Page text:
Gutowski: It seems that part of the Republican caucus, including members of leadership, like Mitch McConnell and especially John Cornyn, made the calculation that in the wake of Uvalde, which was a particularly horrific attack, that they needed to give some ground and show that they were doing something.
Q: Tell me a little about the reaction among gun rights groups, because they seemed mostly unmoved by this argument. Is there anything different about their response to this bill?
Gutowski: Some of the groups, Gun Owners of America, Firearms Policy Coalition, are very adamant in their opposition to this bill. But the larger groups with more influence on the Hill, like the National Rifle Association and the National Shooting Sports Foundation, have publicly said they're opposed, but they've been a little more nuanced in their statements. They noted things that they like about it, like the school safety funding and mental health intervention program that's included in the bill, before ultimately saying they can't support it because of the new gun restrictions.
But in politics there's degrees of opposition, and that matters a lot. How opposed is the NRA? How opposed is NSSF? What are they actually going to do to Republicans who vote for this bill? Are they going to spend money on campaigns attacking them in their home states? Because that hasn't happened yet and the bill is going to pass maybe as soon as tomorrow. Is the NRA going to downgrade people's ratings over this bill? Probably, but they haven't made that announcement yet.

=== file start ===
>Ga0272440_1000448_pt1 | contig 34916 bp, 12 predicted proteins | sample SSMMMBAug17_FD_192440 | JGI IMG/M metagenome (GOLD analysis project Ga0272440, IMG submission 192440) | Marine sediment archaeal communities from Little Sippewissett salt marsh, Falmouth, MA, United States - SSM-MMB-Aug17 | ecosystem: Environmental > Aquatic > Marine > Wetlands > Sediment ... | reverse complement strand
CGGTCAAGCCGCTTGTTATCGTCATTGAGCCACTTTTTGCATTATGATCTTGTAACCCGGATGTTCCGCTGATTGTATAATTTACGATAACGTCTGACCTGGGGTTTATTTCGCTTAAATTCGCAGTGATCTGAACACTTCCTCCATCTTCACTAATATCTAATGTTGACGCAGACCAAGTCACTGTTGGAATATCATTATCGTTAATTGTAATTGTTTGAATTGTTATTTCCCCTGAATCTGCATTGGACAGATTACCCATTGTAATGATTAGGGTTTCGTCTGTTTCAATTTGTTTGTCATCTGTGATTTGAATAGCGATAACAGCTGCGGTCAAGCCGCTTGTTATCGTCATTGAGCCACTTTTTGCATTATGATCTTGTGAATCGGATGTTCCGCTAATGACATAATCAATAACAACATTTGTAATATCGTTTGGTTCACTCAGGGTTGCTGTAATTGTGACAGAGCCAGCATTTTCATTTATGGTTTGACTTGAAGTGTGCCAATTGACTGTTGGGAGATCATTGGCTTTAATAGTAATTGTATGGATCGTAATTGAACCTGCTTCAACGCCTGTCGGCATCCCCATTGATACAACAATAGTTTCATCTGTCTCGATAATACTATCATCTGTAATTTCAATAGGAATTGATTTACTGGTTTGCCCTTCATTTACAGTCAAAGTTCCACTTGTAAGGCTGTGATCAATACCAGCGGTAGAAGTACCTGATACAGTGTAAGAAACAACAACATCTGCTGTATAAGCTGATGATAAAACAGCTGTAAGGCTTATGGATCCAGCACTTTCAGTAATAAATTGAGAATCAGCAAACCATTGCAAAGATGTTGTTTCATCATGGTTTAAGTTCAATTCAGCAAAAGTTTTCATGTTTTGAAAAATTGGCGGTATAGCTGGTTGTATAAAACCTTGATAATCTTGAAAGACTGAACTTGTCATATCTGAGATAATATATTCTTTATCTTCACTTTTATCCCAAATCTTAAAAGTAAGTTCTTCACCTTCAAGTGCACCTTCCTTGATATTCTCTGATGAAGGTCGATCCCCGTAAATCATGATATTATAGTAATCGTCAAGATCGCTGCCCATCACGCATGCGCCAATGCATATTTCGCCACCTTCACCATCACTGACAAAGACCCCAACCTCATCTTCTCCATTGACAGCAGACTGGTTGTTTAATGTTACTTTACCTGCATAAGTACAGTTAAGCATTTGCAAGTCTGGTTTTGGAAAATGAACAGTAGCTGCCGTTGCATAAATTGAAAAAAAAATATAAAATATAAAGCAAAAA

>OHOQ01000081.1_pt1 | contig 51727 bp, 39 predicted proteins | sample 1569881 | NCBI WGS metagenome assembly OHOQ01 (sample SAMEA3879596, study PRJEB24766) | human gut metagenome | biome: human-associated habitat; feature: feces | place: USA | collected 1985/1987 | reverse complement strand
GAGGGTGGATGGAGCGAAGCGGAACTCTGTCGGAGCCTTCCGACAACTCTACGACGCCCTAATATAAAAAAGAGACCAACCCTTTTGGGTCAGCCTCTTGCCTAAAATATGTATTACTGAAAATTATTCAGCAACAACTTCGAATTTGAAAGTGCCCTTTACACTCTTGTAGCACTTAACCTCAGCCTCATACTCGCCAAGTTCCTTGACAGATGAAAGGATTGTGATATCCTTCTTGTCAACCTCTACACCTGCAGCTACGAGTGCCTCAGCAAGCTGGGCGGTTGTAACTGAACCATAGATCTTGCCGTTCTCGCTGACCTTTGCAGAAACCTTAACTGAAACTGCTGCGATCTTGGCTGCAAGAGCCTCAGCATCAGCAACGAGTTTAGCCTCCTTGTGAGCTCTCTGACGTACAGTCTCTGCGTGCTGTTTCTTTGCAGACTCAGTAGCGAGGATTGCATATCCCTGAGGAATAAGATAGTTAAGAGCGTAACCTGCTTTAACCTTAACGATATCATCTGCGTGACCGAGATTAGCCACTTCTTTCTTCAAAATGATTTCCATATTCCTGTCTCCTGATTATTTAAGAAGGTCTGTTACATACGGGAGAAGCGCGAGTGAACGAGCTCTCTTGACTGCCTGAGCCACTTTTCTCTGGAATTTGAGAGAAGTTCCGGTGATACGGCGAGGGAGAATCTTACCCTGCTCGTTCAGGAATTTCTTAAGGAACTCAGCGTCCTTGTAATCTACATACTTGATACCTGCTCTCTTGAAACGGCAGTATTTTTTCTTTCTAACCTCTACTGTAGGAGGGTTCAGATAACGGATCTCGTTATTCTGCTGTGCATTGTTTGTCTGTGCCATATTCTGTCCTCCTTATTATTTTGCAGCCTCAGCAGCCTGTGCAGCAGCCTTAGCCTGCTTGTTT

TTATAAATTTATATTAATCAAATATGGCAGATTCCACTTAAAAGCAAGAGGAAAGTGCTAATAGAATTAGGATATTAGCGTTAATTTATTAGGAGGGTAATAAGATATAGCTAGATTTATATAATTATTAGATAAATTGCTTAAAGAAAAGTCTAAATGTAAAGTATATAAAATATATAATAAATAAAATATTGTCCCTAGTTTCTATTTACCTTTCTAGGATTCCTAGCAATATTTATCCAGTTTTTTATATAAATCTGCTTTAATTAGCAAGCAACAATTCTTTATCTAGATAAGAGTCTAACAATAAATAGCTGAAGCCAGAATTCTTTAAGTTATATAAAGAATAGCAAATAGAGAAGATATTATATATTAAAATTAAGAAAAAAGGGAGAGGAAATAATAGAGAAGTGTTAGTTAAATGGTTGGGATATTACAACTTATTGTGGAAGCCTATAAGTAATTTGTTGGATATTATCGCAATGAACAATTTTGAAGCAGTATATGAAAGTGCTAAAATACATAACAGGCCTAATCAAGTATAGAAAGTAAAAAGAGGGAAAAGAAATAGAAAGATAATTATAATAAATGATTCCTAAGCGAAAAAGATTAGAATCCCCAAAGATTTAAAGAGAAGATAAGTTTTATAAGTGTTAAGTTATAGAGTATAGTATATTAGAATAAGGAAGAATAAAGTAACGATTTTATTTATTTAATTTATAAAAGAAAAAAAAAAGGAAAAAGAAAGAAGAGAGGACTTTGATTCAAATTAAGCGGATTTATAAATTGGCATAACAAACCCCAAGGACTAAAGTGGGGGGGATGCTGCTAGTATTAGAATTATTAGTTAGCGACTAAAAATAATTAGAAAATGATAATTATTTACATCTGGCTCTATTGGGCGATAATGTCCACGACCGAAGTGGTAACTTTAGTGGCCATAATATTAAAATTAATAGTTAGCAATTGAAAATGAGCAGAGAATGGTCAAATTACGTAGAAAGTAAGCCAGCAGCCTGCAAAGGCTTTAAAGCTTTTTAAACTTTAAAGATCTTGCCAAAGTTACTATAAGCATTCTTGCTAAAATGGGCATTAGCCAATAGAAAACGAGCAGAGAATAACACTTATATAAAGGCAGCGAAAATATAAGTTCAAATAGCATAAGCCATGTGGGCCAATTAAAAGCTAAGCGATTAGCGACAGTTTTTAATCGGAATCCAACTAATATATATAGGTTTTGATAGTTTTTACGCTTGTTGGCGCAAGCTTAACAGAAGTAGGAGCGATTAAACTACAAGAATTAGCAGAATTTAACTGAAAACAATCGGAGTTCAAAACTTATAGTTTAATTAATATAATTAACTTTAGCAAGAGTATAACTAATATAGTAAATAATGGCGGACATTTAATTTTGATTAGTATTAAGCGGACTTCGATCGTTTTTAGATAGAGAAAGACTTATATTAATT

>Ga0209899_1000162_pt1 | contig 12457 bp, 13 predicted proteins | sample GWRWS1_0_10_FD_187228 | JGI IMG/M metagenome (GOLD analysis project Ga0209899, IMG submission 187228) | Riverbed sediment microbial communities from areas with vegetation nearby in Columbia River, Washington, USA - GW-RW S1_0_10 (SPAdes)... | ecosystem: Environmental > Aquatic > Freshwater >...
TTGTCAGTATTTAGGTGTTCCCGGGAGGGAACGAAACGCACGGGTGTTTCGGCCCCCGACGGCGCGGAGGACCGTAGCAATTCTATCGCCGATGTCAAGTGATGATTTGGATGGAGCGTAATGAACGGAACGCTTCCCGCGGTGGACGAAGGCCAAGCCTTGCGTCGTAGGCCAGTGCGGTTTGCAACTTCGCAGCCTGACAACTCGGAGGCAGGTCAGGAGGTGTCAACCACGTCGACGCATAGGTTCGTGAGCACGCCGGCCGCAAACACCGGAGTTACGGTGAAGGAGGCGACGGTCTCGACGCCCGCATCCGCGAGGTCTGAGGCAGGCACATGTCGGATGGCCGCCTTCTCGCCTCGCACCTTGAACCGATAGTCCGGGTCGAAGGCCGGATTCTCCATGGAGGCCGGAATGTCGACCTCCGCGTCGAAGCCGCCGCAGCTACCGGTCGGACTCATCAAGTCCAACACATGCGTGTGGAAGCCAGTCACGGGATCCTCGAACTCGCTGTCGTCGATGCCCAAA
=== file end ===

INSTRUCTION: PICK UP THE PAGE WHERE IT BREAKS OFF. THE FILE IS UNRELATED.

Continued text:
So, it's opposition, but it's certainly not the same kind of opposition you would get if this was an assault weapons ban, or something that tried to raise the age for gun ownership. At the same time, there's literally no pro-gun provision in this whatsoever.
Q: Is there a specific provision that’s raised alarms for gun rights advocates in this bill? Or is it more of a slippery slope argument that you think is driving opposition?
I think it’s a combination of the two. Certainly, this bill does make a lot of people nearly prohibited from owning, or at least being sold, firearms. Anyone who has a juvenile record that includes a felony, domestic violence conviction, or involuntarily commitment after the age of 16, it doesn’t matter how old you are now, people will be newly prohibited from selling you guns.
Q: Does the dam break now on more bills now that Republicans realize they can pass something without the sky falling? Or does it become harder for Democrats because Republicans now have this bipartisan bill they can point to?
Gutowski: I think it's way too early to tell. The vast majority of these Republicans who are signing on aren't going to face re-election anytime soon. So how can you judge whether or not this was a political winner for them?
For Cornyn, who's been the ringleader of this effort on the Republican side, it's not just how it plays out for him politically with his next primary, which isn't for quite awhile, but also with his chances of becoming Leader. He's making a big bet that this is going to help, because the other two candidates that want to be the Republican Leader, John Thune and John Barrasso, didn't join on.
You could look at Donald Trump as an example. He unilaterally instituted a confiscation of bump stocks after the Las Vegas shooting. And what were the politics of that? It doesn't seem to have hurt him too much with gun rights voters.
At the same time, it didn't seem to really help him with gun control voters. I don't know that there's anyone on the left giving Donald Trump credit for doing that. So I don't know. It's hard to tell sometimes with these things.